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Changing youth: transition to adulthood in Norway - page 11 / 17





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out that new ideological and political priorities were set on the agenda in the 1980s. Keynesian demand management policies were rejected, full employment in the Keynesian sense was abandoned, the neo-coporatist model came under pressure, and several economic regulations were removed (Furre, 1991:421-24). The system of economic policies, which was implemented during the 1950s and 1960s, came under increasing pressure and broke down due to problems internal to the system and external conditions (Mjøset, 1989 and Fagerberg et al., 1992).

Although the the two ‘time diagnoses’ express quite opposite views, there seems to be a certain agreement that we are in an ongoing process of economic, social and cultural transformations. The relation between social class and action appears more complex than in early modernity. New identities cut across the old class identities, and class politics dissolve into plural politics. The world seems more unruly than in the first two decades after the Second World War. Global movement of money and capital together with changes in technology and methods of production are making it more difficult for the nation-states to control their economies and keep unemployment at a low level. Where these transformations will lead to is still open to debate, but they no doubt provide a new setting in which individuals take up options and attempt to accommodate to choices and outcomes. Transitions to adulthood will most likely operate and be patterned according to these altered societal contexts. Although institutions and actors have not changed at the same pace as the ideological and political contexts, the ground may be prepared for changes to come.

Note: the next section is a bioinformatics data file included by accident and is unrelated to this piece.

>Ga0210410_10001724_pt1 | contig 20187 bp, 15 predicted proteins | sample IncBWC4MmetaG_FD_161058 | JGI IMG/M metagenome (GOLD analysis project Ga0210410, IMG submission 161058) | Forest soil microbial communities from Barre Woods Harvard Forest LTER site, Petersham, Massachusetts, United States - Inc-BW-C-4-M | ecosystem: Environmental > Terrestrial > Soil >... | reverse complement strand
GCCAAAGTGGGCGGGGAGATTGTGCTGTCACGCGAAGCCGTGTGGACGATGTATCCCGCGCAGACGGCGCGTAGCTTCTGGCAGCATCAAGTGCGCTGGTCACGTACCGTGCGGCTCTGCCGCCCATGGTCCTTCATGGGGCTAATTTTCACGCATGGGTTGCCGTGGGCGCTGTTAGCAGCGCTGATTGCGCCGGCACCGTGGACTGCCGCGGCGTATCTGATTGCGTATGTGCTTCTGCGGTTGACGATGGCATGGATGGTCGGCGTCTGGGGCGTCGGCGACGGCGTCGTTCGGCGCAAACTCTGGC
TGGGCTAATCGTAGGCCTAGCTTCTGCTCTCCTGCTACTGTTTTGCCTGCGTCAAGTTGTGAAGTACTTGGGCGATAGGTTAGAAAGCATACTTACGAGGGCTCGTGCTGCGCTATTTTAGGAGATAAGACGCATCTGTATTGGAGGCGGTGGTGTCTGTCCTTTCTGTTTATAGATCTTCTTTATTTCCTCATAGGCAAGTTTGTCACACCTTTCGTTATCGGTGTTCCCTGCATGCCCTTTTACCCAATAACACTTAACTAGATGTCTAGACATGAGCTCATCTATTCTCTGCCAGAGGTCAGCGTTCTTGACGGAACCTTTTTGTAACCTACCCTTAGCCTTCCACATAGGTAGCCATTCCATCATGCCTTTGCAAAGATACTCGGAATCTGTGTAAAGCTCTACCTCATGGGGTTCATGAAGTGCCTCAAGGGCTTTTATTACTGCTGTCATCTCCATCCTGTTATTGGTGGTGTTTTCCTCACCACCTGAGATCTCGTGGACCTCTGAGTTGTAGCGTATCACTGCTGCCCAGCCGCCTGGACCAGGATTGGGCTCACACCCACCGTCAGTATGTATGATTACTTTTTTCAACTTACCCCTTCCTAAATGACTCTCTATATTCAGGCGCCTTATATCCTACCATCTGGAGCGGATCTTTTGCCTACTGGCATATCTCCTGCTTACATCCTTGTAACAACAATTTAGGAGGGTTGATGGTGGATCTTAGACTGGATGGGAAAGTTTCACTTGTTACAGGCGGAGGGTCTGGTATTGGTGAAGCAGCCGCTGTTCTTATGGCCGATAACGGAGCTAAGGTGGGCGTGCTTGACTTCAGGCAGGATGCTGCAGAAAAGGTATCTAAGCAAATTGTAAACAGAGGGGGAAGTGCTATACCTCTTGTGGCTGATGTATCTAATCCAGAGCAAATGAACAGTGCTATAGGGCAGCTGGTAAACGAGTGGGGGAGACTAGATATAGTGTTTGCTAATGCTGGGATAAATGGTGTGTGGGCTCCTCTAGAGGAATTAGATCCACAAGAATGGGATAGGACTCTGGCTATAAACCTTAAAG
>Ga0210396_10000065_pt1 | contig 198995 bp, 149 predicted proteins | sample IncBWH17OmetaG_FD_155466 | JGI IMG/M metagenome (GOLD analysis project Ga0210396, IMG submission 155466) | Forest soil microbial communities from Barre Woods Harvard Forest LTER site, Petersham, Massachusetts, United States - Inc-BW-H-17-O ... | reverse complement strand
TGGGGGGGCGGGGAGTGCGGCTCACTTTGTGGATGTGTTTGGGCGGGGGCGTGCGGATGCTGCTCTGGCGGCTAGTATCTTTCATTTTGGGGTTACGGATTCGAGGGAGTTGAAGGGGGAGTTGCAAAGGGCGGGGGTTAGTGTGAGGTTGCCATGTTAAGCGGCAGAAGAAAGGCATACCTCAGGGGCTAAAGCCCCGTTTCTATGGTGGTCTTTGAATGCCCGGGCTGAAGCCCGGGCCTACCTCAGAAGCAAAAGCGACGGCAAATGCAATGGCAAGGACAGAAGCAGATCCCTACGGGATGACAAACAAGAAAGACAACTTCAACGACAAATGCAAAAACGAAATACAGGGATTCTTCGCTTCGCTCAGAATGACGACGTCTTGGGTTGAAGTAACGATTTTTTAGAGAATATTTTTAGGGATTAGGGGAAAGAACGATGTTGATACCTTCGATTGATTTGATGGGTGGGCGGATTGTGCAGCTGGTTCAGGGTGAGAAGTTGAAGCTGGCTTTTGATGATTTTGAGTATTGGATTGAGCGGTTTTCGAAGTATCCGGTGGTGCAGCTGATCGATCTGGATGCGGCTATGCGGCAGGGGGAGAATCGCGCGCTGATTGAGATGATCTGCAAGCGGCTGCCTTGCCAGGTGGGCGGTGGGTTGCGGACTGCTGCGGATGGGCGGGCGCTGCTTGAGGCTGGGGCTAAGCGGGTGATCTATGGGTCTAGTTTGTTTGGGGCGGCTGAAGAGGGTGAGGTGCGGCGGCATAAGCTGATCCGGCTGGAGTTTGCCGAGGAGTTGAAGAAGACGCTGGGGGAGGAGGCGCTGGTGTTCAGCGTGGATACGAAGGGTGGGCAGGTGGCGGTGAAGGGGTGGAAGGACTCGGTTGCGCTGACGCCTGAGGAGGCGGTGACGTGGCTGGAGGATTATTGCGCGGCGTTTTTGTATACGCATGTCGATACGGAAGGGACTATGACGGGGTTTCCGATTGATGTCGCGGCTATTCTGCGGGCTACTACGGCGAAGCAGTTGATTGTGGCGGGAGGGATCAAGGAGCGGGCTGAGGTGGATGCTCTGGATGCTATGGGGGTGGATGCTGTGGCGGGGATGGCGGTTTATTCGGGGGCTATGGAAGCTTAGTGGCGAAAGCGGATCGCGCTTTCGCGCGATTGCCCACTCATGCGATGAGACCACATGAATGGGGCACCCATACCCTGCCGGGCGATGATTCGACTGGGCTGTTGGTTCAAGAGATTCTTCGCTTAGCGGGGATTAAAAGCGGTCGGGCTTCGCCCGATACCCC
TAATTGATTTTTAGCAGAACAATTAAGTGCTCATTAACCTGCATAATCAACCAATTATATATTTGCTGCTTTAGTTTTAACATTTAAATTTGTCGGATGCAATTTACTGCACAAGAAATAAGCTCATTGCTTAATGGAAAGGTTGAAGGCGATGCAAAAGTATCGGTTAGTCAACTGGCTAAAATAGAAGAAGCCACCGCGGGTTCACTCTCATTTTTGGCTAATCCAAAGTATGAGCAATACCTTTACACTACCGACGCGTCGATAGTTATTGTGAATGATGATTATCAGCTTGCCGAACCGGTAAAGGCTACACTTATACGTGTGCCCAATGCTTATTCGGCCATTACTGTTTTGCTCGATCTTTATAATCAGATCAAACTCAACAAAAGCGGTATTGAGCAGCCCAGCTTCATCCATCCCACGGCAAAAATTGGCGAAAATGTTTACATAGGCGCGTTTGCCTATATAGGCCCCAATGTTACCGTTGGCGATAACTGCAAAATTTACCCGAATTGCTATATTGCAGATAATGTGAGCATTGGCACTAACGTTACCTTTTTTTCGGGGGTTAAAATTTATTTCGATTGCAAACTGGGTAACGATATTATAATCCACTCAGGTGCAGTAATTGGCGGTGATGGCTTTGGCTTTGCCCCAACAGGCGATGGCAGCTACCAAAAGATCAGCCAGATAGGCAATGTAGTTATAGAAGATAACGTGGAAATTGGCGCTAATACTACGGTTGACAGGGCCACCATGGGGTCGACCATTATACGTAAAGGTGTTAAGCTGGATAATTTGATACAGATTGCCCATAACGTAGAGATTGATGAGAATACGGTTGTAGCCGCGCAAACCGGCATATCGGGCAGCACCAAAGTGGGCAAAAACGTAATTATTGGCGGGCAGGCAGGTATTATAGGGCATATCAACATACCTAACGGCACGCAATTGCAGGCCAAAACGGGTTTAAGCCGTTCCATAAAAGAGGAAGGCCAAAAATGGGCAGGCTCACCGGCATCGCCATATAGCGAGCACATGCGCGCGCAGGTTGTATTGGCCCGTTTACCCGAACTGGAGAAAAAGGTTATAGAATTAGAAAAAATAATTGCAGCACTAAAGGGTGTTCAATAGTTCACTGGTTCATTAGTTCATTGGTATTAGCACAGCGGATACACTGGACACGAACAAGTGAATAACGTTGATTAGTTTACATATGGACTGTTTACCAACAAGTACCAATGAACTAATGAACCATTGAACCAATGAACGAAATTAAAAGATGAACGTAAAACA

New transitions to adulthood?

We may ask if we already are witnessing new transitions emerging from the historical changes in the 1980s. The data from Norway shows the same pattern as in other Western countries. Young people are receiving more formal education than ever, yet unemployment has risen to levels unknown in the post-war period, while out-of-school youths are drifting in and out of jobs and in and out of education. Although extended education may be interpreted as a formalisation of the life course, the general picture is one of diversification and informalisation. Family life is more diverse and informal (cohabitation instead of marriage), and educational and occupational careers are less stable and more individualised than some years ago.

In the first decades of the post-war era, young people’s careers tended to be either ‘protracted’ or ‘accelerated’ (Roberts, 1968). Early entry into employment gave young people economic independence, and thus an opportunity to accelerate the transition to full

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